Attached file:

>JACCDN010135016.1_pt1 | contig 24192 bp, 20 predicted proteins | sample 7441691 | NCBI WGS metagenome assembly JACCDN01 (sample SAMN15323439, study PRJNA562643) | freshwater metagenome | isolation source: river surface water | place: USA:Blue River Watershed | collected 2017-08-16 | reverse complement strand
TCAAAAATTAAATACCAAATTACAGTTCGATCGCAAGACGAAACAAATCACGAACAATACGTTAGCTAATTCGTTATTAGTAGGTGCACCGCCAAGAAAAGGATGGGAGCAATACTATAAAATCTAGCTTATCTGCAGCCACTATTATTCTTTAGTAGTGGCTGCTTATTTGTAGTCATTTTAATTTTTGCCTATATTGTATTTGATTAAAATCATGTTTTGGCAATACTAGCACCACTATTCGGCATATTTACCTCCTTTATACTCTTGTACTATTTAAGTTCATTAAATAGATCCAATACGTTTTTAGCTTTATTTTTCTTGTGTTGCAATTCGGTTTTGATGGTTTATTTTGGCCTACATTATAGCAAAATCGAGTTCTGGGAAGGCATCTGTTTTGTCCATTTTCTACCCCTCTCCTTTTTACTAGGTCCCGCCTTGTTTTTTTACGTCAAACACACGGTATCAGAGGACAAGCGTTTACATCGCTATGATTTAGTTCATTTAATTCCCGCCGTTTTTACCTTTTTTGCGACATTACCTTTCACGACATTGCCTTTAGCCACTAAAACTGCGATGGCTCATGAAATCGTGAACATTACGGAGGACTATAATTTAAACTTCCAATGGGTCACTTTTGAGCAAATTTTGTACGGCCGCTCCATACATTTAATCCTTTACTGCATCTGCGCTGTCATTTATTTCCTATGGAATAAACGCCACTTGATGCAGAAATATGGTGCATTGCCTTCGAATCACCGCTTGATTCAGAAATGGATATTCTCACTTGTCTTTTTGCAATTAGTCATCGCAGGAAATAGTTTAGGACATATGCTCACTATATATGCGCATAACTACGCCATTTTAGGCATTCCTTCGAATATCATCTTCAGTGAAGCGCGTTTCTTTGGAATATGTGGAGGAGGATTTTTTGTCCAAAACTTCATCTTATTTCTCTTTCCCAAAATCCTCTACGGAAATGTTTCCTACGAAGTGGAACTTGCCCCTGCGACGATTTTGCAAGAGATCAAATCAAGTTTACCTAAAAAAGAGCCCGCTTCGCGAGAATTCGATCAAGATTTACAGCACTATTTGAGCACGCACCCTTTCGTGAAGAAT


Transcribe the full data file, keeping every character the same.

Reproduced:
>JACCDN010135016.1_pt1 | contig 24192 bp, 20 predicted proteins | sample 7441691 | NCBI WGS metagenome assembly JACCDN01 (sample SAMN15323439, study PRJNA562643) | freshwater metagenome | isolation source: river surface water | place: USA:Blue River Watershed | collected 2017-08-16 | reverse complement strand
TCAAAAATTAAATACCAAATTACAGTTCGATCGCAAGACGAAACAAATCACGAACAATACGTTAGCTAATTCGTTATTAGTAGGTGCACCGCCAAGAAAAGGATGGGAGCAATACTATAAAATCTAGCTTATCTGCAGCCACTATTATTCTTTAGTAGTGGCTGCTTATTTGTAGTCATTTTAATTTTTGCCTATATTGTATTTGATTAAAATCATGTTTTGGCAATACTAGCACCACTATTCGGCATATTTACCTCCTTTATACTCTTGTACTATTTAAGTTCATTAAATAGATCCAATACGTTTTTAGCTTTATTTTTCTTGTGTTGCAATTCGGTTTTGATGGTTTATTTTGGCCTACATTATAGCAAAATCGAGTTCTGGGAAGGCATCTGTTTTGTCCATTTTCTACCCCTCTCCTTTTTACTAGGTCCCGCCTTGTTTTTTTACGTCAAACACACGGTATCAGAGGACAAGCGTTTACATCGCTATGATTTAGTTCATTTAATTCCCGCCGTTTTTACCTTTTTTGCGACATTACCTTTCACGACATTGCCTTTAGCCACTAAAACTGCGATGGCTCATGAAATCGTGAACATTACGGAGGACTATAATTTAAACTTCCAATGGGTCACTTTTGAGCAAATTTTGTACGGCCGCTCCATACATTTAATCCTTTACTGCATCTGCGCTGTCATTTATTTCCTATGGAATAAACGCCACTTGATGCAGAAATATGGTGCATTGCCTTCGAATCACCGCTTGATTCAGAAATGGATATTCTCACTTGTCTTTTTGCAATTAGTCATCGCAGGAAATAGTTTAGGACATATGCTCACTATATATGCGCATAACTACGCCATTTTAGGCATTCCTTCGAATATCATCTTCAGTGAAGCGCGTTTCTTTGGAATATGTGGAGGAGGATTTTTTGTCCAAAACTTCATCTTATTTCTCTTTCCCAAAATCCTCTACGGAAATGTTTCCTACGAAGTGGAACTTGCCCCTGCGACGATTTTGCAAGAGATCAAATCAAGTTTACCTAAAAAAGAGCCCGCTTCGCGAGAATTCGATCAAGATTTACAGCACTATTTGAGCACGCACCCTTTCGTGAAGAAT